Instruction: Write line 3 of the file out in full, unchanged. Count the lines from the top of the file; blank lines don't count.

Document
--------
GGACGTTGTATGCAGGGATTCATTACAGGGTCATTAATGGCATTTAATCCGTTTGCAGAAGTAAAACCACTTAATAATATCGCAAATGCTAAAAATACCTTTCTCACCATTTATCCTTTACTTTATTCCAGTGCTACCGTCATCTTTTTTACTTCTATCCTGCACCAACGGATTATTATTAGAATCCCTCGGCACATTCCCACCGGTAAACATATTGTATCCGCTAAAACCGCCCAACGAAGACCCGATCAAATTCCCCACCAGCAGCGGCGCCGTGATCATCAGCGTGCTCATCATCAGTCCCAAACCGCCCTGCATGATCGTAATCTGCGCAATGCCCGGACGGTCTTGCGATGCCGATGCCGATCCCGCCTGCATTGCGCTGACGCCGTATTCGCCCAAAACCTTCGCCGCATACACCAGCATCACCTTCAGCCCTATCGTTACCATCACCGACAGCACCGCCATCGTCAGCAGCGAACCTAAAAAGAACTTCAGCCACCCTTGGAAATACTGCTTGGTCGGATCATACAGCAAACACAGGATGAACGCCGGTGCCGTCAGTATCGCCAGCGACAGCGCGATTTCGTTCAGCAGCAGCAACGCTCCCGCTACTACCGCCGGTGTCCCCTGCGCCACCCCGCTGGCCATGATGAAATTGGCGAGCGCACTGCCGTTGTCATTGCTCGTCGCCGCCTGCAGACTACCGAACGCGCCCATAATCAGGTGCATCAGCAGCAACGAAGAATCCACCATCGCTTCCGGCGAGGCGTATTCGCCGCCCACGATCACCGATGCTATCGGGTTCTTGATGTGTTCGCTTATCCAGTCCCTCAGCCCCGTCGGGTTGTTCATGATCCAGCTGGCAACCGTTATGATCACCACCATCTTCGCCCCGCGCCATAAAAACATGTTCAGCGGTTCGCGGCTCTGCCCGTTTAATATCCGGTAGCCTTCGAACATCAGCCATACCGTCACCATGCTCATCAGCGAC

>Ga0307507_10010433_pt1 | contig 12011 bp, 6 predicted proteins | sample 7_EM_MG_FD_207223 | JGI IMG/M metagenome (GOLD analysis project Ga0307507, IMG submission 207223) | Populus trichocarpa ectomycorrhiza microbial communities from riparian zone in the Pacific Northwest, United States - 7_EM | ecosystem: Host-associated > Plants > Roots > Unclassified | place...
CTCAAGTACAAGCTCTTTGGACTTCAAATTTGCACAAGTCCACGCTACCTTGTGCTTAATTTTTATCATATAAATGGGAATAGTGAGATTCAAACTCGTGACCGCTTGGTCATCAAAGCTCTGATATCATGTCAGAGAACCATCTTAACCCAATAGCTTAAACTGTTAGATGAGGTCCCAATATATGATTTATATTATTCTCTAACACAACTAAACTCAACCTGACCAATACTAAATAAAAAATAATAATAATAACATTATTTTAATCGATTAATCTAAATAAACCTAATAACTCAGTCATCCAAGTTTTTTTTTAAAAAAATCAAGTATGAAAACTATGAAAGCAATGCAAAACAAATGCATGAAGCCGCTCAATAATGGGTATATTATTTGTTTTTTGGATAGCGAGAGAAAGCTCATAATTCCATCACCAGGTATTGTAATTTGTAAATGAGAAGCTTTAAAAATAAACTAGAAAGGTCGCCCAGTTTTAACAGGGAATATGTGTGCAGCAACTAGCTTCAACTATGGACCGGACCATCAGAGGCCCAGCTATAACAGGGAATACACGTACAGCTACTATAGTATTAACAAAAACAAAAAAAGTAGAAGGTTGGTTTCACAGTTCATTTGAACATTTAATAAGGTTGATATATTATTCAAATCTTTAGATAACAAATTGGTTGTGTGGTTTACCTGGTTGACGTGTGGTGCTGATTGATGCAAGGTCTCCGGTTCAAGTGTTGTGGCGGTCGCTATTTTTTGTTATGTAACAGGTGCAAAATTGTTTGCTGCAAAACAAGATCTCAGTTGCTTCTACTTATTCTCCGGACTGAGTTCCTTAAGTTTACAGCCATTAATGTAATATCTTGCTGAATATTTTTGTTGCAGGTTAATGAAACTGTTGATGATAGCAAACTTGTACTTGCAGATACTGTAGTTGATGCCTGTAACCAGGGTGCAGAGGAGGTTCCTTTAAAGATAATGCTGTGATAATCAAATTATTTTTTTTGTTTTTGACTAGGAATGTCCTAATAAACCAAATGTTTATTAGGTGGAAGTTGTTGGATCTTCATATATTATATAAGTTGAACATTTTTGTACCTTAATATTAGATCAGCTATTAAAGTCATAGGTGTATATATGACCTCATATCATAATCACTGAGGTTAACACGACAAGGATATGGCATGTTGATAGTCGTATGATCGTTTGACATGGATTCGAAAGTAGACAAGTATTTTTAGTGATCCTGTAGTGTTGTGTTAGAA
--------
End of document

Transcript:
CTCAAGTACAAGCTCTTTGGACTTCAAATTTGCACAAGTCCACGCTACCTTGTGCTTAATTTTTATCATATAAATGGGAATAGTGAGATTCAAACTCGTGACCGCTTGGTCATCAAAGCTCTGATATCATGTCAGAGAACCATCTTAACCCAATAGCTTAAACTGTTAGATGAGGTCCCAATATATGATTTATATTATTCTCTAACACAACTAAACTCAACCTGACCAATACTAAATAAAAAATAATAATAATAACATTATTTTAATCGATTAATCTAAATAAACCTAATAACTCAGTCATCCAAGTTTTTTTTTAAAAAAATCAAGTATGAAAACTATGAAAGCAATGCAAAACAAATGCATGAAGCCGCTCAATAATGGGTATATTATTTGTTTTTTGGATAGCGAGAGAAAGCTCATAATTCCATCACCAGGTATTGTAATTTGTAAATGAGAAGCTTTAAAAATAAACTAGAAAGGTCGCCCAGTTTTAACAGGGAATATGTGTGCAGCAACTAGCTTCAACTATGGACCGGACCATCAGAGGCCCAGCTATAACAGGGAATACACGTACAGCTACTATAGTATTAACAAAAACAAAAAAAGTAGAAGGTTGGTTTCACAGTTCATTTGAACATTTAATAAGGTTGATATATTATTCAAATCTTTAGATAACAAATTGGTTGTGTGGTTTACCTGGTTGACGTGTGGTGCTGATTGATGCAAGGTCTCCGGTTCAAGTGTTGTGGCGGTCGCTATTTTTTGTTATGTAACAGGTGCAAAATTGTTTGCTGCAAAACAAGATCTCAGTTGCTTCTACTTATTCTCCGGACTGAGTTCCTTAAGTTTACAGCCATTAATGTAATATCTTGCTGAATATTTTTGTTGCAGGTTAATGAAACTGTTGATGATAGCAAACTTGTACTTGCAGATACTGTAGTTGATGCCTGTAACCAGGGTGCAGAGGAGGTTCCTTTAAAGATAATGCTGTGATAATCAAATTATTTTTTTTGTTTTTGACTAGGAATGTCCTAATAAACCAAATGTTTATTAGGTGGAAGTTGTTGGATCTTCATATATTATATAAGTTGAACATTTTTGTACCTTAATATTAGATCAGCTATTAAAGTCATAGGTGTATATATGACCTCATATCATAATCACTGAGGTTAACACGACAAGGATATGGCATGTTGATAGTCGTATGATCGTTTGACATGGATTCGAAAGTAGACAAGTATTTTTAGTGATCCTGTAGTGTTGTGTTAGAA